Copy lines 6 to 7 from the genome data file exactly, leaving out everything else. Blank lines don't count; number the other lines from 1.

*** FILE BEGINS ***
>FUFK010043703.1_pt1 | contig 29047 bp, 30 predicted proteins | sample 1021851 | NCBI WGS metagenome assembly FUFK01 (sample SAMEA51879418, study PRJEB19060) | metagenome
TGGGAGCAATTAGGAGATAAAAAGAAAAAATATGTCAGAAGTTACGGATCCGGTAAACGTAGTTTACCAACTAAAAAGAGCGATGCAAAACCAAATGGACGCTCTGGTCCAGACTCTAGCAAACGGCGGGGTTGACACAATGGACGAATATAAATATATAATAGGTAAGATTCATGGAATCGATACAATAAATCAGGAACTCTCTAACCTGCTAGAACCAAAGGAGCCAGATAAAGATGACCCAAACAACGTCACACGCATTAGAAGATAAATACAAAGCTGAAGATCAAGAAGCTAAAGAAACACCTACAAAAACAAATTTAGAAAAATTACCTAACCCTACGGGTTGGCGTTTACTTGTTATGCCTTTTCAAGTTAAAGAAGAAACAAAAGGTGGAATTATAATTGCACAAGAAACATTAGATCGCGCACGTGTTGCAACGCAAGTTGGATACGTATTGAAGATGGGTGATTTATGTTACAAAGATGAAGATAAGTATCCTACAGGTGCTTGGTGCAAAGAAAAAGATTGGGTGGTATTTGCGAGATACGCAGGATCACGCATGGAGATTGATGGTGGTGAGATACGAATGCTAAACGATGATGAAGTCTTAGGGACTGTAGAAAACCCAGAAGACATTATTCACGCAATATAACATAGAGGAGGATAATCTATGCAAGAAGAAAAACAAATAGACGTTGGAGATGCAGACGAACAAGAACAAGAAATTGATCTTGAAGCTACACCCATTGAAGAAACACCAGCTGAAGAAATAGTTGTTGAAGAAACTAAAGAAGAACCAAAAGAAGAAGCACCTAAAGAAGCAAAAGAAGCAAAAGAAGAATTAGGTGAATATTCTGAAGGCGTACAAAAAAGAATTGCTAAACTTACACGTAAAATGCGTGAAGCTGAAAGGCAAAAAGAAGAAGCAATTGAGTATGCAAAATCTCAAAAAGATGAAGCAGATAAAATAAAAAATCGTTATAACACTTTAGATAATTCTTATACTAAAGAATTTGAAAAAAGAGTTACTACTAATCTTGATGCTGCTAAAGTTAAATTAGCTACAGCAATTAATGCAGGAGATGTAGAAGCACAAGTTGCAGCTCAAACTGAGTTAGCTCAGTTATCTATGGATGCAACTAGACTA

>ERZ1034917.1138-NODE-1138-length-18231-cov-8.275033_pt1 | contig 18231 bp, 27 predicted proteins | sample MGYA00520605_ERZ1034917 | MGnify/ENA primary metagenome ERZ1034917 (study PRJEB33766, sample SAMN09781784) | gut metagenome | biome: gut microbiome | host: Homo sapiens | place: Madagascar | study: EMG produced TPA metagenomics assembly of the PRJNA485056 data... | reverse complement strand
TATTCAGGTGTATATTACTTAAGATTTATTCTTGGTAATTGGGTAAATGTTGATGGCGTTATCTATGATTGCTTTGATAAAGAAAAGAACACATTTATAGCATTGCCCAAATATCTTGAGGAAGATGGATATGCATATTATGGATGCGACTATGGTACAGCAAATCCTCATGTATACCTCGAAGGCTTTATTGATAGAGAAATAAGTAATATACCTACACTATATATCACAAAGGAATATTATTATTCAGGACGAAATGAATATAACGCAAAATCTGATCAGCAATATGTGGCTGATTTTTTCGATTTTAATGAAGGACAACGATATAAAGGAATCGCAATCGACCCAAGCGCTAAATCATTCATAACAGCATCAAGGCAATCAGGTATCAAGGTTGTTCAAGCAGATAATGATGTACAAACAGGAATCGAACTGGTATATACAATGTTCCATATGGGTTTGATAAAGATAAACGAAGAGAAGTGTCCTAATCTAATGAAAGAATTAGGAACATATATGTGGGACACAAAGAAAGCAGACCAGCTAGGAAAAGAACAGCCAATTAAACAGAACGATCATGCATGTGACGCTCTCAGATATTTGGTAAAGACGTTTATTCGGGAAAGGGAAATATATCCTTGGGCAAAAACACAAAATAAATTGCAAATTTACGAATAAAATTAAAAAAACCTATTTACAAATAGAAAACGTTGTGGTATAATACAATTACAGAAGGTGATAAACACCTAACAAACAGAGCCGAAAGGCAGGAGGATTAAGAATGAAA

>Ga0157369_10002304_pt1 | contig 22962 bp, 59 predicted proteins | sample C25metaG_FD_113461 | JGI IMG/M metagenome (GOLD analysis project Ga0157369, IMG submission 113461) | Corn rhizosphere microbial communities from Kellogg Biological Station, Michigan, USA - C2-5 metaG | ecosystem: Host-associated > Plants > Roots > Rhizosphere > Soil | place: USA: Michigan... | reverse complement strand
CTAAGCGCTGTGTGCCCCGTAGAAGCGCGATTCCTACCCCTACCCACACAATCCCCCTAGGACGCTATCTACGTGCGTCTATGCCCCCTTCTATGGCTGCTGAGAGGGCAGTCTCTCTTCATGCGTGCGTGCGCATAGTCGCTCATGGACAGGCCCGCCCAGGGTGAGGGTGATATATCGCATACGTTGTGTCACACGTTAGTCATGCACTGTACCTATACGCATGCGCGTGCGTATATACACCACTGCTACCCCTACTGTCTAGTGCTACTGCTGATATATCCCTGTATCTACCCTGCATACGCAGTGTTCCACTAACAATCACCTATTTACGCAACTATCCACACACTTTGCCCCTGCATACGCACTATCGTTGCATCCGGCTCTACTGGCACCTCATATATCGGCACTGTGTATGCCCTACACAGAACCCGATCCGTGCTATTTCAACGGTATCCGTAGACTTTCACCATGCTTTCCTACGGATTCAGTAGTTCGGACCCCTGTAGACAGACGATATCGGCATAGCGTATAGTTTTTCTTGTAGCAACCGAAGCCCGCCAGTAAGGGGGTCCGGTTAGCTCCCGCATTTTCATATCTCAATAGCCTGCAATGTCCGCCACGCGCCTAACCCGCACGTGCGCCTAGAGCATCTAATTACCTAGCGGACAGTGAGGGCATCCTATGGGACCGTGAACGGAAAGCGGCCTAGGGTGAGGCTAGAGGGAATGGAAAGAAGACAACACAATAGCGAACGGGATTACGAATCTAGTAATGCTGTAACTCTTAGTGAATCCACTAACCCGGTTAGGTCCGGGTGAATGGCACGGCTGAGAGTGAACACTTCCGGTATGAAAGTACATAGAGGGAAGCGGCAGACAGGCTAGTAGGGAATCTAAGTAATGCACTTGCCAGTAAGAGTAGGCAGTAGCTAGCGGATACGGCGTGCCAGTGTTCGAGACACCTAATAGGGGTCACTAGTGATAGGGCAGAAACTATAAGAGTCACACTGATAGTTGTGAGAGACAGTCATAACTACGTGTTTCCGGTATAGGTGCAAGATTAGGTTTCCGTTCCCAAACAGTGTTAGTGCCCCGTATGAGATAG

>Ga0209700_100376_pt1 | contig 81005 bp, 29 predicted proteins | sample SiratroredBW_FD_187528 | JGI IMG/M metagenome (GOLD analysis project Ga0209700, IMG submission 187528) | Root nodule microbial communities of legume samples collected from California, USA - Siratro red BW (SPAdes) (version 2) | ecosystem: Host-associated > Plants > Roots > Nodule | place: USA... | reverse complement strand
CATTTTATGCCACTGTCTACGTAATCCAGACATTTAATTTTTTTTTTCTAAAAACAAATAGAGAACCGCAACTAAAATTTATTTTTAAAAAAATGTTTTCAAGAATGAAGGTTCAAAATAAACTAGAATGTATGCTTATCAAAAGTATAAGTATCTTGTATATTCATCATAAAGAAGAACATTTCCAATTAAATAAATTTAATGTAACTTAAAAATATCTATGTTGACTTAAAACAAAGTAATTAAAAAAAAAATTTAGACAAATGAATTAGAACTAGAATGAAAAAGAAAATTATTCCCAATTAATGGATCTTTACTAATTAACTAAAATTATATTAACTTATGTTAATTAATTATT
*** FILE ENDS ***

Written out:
CTAAGCGCTGTGTGCCCCGTAGAAGCGCGATTCCTACCCCTACCCACACAATCCCCCTAGGACGCTATCTACGTGCGTCTATGCCCCCTTCTATGGCTGCTGAGAGGGCAGTCTCTCTTCATGCGTGCGTGCGCATAGTCGCTCATGGACAGGCCCGCCCAGGGTGAGGGTGATATATCGCATACGTTGTGTCACACGTTAGTCATGCACTGTACCTATACGCATGCGCGTGCGTATATACACCACTGCTACCCCTACTGTCTAGTGCTACTGCTGATATATCCCTGTATCTACCCTGCATACGCAGTGTTCCACTAACAATCACCTATTTACGCAACTATCCACACACTTTGCCCCTGCATACGCACTATCGTTGCATCCGGCTCTACTGGCACCTCATATATCGGCACTGTGTATGCCCTACACAGAACCCGATCCGTGCTATTTCAACGGTATCCGTAGACTTTCACCATGCTTTCCTACGGATTCAGTAGTTCGGACCCCTGTAGACAGACGATATCGGCATAGCGTATAGTTTTTCTTGTAGCAACCGAAGCCCGCCAGTAAGGGGGTCCGGTTAGCTCCCGCATTTTCATATCTCAATAGCCTGCAATGTCCGCCACGCGCCTAACCCGCACGTGCGCCTAGAGCATCTAATTACCTAGCGGACAGTGAGGGCATCCTATGGGACCGTGAACGGAAAGCGGCCTAGGGTGAGGCTAGAGGGAATGGAAAGAAGACAACACAATAGCGAACGGGATTACGAATCTAGTAATGCTGTAACTCTTAGTGAATCCACTAACCCGGTTAGGTCCGGGTGAATGGCACGGCTGAGAGTGAACACTTCCGGTATGAAAGTACATAGAGGGAAGCGGCAGACAGGCTAGTAGGGAATCTAAGTAATGCACTTGCCAGTAAGAGTAGGCAGTAGCTAGCGGATACGGCGTGCCAGTGTTCGAGACACCTAATAGGGGTCACTAGTGATAGGGCAGAAACTATAAGAGTCACACTGATAGTTGTGAGAGACAGTCATAACTACGTGTTTCCGGTATAGGTGCAAGATTAGGTTTCCGTTCCCAAACAGTGTTAGTGCCCCGTATGAGATAG

>Ga0209700_100376_pt1 | contig 81005 bp, 29 predicted proteins | sample SiratroredBW_FD_187528 | JGI IMG/M metagenome (GOLD analysis project Ga0209700, IMG submission 187528) | Root nodule microbial communities of legume samples collected from California, USA - Siratro red BW (SPAdes) (version 2) | ecosystem: Host-associated > Plants > Roots > Nodule | place: USA... | reverse complement strand